Marvin donated the word buri in Pampamgan. Buri means to want in English and Marvin wanted a lot of things, preferably all of them at once. He now really wanted, he said, to introduce us to the Ambassador’s chef Issouf.
Issouf was wearing a dark blue coat and a fur cap; his cheeks were engraved with large, symmetrical scars. He greeted us shyly in Bissa, one of 69 languages spoken in Burkina Faso.
“Please,” Marvin begged him, “Tell the girls where the scars on your face are from.” I was partly embarrassed and partly grateful that the topic had come up. Issouf explained that the marks on his cheeks were a form of identification. A custom that hasn’t been practiced for decades, the scar pattern had been carved shortly after birth. Because of the many different languages in Burkina Faso and the low literacy rate of 20%, people in different villages and cities could trust scars over language: if a child got lost, the finder could identify his village by the pattern on his cheeks.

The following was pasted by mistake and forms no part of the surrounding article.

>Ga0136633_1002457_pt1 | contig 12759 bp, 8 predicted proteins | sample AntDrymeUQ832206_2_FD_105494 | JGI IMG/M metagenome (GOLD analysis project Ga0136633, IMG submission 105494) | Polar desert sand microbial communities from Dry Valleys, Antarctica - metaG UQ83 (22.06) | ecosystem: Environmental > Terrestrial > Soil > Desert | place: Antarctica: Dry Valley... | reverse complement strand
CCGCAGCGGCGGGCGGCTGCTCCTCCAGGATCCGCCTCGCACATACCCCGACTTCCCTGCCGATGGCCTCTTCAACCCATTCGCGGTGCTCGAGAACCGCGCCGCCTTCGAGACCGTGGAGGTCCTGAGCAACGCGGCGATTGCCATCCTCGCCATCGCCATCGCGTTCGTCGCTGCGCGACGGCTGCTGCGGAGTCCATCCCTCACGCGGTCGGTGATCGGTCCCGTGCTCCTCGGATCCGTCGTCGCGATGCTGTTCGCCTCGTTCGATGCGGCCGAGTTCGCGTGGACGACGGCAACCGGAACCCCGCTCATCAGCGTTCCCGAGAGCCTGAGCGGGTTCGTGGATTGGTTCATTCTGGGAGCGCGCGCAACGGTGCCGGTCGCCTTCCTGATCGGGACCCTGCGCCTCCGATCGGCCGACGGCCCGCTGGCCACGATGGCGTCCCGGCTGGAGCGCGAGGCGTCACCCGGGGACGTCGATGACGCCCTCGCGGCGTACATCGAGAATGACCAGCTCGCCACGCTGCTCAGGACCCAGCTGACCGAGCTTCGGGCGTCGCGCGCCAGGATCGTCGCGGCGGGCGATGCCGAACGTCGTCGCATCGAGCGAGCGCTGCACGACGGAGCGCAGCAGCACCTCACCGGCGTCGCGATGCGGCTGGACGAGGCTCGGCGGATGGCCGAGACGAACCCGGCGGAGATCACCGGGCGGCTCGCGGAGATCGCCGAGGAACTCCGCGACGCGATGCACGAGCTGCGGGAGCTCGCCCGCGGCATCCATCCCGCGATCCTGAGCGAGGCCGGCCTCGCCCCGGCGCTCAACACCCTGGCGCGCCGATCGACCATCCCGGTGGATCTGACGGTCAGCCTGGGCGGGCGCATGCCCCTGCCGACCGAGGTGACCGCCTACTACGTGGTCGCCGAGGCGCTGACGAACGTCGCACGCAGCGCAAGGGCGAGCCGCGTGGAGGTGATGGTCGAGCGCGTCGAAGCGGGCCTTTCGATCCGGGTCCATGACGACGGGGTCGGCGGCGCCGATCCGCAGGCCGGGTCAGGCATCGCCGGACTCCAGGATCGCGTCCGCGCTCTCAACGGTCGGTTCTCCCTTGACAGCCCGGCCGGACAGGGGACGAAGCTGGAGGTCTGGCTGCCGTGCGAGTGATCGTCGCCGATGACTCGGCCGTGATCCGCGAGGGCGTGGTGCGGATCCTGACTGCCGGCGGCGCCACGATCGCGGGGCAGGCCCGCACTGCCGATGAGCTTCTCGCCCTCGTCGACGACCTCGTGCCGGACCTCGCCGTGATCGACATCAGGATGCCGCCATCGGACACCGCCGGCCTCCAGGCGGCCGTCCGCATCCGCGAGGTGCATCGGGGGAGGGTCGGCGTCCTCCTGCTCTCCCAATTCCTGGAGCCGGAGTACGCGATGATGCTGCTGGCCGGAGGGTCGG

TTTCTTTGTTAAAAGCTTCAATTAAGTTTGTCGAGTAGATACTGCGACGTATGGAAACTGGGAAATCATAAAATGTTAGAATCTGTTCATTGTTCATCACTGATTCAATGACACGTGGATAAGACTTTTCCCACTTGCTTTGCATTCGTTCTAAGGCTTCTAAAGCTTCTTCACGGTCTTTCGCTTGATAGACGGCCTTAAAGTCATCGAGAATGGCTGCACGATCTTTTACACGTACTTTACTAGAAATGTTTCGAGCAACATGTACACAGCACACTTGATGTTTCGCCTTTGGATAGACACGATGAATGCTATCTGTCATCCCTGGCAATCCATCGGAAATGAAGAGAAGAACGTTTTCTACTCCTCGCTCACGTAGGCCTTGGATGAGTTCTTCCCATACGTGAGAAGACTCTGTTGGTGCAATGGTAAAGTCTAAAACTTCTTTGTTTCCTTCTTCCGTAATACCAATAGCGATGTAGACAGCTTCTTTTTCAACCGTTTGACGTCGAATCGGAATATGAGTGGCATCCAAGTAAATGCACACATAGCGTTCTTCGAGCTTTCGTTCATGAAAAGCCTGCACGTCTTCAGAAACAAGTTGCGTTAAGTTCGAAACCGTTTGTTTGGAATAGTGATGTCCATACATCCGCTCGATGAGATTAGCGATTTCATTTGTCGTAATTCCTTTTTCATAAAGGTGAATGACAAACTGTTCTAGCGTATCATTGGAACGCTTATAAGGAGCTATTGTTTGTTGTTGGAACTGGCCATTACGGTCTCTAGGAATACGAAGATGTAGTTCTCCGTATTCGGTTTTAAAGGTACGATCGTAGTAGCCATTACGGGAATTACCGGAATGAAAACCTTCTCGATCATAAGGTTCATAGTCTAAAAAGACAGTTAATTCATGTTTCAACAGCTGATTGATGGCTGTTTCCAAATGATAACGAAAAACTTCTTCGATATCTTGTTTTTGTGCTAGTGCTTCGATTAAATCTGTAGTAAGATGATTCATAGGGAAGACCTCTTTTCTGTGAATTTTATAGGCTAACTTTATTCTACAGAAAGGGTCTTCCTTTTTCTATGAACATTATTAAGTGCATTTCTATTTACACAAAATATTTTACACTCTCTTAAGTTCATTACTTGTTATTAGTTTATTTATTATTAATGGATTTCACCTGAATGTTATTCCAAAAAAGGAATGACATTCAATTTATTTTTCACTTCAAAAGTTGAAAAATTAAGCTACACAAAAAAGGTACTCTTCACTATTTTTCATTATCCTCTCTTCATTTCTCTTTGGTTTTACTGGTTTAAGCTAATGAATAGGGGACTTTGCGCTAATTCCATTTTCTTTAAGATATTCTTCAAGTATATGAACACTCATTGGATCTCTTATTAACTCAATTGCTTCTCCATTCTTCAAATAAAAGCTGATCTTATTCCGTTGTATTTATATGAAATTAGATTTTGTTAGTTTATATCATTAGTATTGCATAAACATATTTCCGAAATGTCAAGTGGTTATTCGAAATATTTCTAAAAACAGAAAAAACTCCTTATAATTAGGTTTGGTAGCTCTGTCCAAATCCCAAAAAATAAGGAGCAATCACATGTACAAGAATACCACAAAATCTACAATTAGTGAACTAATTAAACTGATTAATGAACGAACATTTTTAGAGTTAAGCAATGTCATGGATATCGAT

Issouf wrote down scars in Bissa: passe. We asked our new word donor whether we could take a picture of him, and Marvin ordered Issouf to stand in front of the hand-painted leather map of Burkina Faso. Embellishing the scene with a choreographer’s touch, Marvin told him to point to his hometown. Obligingly, Issouf pointed to an empty spot on the map. I got a moist eye behind the camera’s viewfinder.
To gain one thing always means to lose another. The longer I had spent in my new country, the blurrier my homeland became, and I had to make a decision. I would speak—and eventually write—in the language that surrounded me on a daily basis. What counted most to me were spoken words and the present, the chatter I heard on the subway and in the streets, the dialogue on the radio and on TV. German now sounded lifeless. English it was.
At the Swaziland Mission, we were informed that the First Counselor would ask the Ambassador for permission to contribute a word in Swazi. The Ambassador would then contact the Minister of Swaziland, who, in turn, would ask the King of Swaziland to donate a word. If the King approved of our inquiry, we could come back to pick up our word.